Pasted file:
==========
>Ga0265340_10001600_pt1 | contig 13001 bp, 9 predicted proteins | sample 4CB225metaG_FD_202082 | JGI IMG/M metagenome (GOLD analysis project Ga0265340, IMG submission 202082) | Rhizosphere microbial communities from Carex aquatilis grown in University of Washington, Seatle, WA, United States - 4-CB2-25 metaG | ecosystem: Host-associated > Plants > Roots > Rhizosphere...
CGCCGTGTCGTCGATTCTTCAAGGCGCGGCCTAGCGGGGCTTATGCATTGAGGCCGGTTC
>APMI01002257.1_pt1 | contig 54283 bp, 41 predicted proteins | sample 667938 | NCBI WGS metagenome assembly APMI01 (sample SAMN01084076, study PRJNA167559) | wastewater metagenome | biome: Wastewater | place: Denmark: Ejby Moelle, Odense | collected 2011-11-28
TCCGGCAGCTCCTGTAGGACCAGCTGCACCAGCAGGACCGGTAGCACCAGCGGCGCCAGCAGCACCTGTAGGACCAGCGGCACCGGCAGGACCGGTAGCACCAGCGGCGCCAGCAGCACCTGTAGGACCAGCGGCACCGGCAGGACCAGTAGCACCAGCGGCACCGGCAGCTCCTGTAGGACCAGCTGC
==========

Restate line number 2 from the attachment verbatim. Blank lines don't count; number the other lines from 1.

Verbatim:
CGCCGTGTCGTCGATTCTTCAAGGCGCGGCCTAGCGGGGCTTATGCATTGAGGCCGGTTC